There has been a ton of discussion about the impact rising natural gas prices will have on the economy, writes utility analyst Sandy Cohen. Nearly all this discussion does remind people that the impact of these prices have not yet been felt because the winter heating season has not yet started. An informal, and anecdotal, review indicates that home heating from natural gas could cause a rise in monthly bills for consumers and businesses of between 20% and 70% for this coming winter heating season.
We have gathered this anecdotal evidence from 2 sources: The Merrill Lynch Power and Gas Leaders Conference we attended the last week of September, and more recently, the American Gas Association (NYSEARCA:AGA) Mini-Forum in New York City last week (on 10/6/05).
At the AGA, the Chairman of the AGA (who is also the CEO of New Jersey Resources, a natural gas LDC), stated that he believes LDC's will have to raise their retail prices to the end user from 20% to 50%, on average, depending on the level of gas price hedging individual companies had put into place. Two LDC's we spoke to at the AGA Mini-Forum indicated they expected to see 20-25% monthly bill increases for their customers this winter. But both of these companies had hedged over 80% of their natural gas supply needs coming into the winter. Natural gas prices have risen so much that even putting in place hedges of over 80% of supply needs is still resulting in almost 25% increases in consumers bills. Many gas utilities were hedged only between 45%-60%, not 80%.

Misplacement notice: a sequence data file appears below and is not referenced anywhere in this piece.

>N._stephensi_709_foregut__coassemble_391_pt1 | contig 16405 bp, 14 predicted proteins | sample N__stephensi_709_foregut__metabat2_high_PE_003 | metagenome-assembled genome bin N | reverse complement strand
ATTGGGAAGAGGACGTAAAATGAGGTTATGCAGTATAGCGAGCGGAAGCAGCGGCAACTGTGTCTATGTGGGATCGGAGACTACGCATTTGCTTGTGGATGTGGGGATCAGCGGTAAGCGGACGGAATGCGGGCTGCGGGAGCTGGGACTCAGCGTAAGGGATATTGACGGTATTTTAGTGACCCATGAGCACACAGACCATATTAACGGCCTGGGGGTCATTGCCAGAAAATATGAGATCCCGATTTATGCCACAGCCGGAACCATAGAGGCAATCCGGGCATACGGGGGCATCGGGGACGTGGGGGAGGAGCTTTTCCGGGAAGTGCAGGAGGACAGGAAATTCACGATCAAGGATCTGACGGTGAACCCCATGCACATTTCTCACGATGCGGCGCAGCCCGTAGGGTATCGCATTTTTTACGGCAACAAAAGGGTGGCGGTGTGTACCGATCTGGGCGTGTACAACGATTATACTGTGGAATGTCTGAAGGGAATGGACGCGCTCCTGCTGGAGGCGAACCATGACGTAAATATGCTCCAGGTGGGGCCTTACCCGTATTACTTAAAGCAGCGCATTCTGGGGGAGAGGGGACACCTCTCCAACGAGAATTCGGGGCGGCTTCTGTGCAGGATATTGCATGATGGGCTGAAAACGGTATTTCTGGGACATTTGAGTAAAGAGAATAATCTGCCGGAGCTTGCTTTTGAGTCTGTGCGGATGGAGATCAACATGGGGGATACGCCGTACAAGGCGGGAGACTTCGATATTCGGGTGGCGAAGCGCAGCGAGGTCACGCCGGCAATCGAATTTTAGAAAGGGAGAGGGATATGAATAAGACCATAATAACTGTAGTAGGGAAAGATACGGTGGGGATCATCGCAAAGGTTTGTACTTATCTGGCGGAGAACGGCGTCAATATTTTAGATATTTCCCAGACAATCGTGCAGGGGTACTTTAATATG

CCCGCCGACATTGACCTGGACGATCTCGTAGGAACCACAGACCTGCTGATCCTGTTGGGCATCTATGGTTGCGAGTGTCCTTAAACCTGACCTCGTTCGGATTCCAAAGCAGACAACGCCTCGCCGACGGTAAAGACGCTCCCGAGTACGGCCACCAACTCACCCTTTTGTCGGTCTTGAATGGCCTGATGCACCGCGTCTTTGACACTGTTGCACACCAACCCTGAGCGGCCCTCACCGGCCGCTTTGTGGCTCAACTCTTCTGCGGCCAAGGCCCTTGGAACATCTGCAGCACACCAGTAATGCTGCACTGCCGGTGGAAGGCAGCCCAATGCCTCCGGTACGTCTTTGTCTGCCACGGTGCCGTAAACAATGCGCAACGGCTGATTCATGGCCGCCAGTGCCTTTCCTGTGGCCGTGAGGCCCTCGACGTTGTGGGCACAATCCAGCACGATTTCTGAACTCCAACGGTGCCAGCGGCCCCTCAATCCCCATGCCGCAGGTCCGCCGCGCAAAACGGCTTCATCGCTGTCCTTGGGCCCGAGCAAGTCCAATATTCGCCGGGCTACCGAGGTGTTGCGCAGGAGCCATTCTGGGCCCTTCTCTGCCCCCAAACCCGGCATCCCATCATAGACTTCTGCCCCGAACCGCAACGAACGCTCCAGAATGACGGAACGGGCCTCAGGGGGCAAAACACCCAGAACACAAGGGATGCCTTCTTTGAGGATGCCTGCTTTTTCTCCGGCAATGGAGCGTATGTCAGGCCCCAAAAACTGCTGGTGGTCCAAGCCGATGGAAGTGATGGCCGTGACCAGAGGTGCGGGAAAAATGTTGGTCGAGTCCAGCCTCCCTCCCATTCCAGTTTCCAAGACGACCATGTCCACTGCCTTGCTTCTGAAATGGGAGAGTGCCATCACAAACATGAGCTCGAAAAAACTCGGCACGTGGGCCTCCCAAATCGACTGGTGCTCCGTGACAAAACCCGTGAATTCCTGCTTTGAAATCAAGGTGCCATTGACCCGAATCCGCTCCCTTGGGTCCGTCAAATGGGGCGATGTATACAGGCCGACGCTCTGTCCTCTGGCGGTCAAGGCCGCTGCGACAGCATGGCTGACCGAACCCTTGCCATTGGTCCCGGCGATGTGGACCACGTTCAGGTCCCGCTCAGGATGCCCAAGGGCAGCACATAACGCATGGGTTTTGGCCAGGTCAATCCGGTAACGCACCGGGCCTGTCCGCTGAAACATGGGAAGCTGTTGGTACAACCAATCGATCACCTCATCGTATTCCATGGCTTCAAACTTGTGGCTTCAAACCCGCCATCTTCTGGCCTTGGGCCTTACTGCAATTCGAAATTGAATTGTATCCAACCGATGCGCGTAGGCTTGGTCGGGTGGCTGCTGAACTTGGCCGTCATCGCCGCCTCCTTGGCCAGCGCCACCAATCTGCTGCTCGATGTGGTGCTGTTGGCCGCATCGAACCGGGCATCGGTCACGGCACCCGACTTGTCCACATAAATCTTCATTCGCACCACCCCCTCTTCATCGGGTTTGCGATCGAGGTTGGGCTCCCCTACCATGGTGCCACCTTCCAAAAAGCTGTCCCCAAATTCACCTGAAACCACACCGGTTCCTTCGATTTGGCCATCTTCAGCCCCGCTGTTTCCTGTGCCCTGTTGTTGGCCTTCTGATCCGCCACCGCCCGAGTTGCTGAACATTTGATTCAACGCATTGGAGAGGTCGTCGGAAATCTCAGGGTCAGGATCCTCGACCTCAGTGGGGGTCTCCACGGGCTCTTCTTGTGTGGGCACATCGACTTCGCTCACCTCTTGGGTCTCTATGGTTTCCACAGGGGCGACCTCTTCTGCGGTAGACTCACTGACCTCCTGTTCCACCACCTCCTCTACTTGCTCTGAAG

At the Merrill Lynch Conference, Merrill's fine utility analyst Steve Fleishman, asked every company with a gas LDC subsidiary what their expected monthly increase in bills would be this summer. We were not at every presentation, but we heard answers from 9 different utilities. Four of these companies indicated monthly bill increases this winter would be 30-35%. Two companies indicated monthly bill increases of 40-60%. Two companies stated monthly bill increase this winter would be about 25%. One company gave no estimate, but said they had just increased gas rates by 13%, and that more would come.
Obviously, the consumers (both residential and commercial) are going to feel a big bite this winter if they use natural gas. But as far as utility investors are concerned, the big risk is regulatory backlash. Regulators do not like increasing rates to consumers. Obviously, they will have to allow these rate increases, as in most cases the cost of supplying gas to customers is considered a fuel pass-through, mandated by law. But if very large rate increases are coming that are unavoidable, regulators can get clever about limiting rate increases for other reasons ... like added rate base, operating and maintenance expenses that might be considered subject to review or discretionary, and most importantly, ROE (return on equity). In other words, regulatory backlash from high natural gas prices could hurt shareholder returns.
Additionally, remember that these natural gas price hedges that the gas utilities have put in place will eventually unwind. And natural gas put into storage (a significant part of the hedge) will be used up. A lot of the hedges and the gas put into storage were put into place when gas was at $6 and $8 per mcf. Gas is now ranging between $12 and $14 per mcf. Should natural gas prices stay high, consumers could see a very large increase for NEXT winter as well ... perhaps even greater than this winter.
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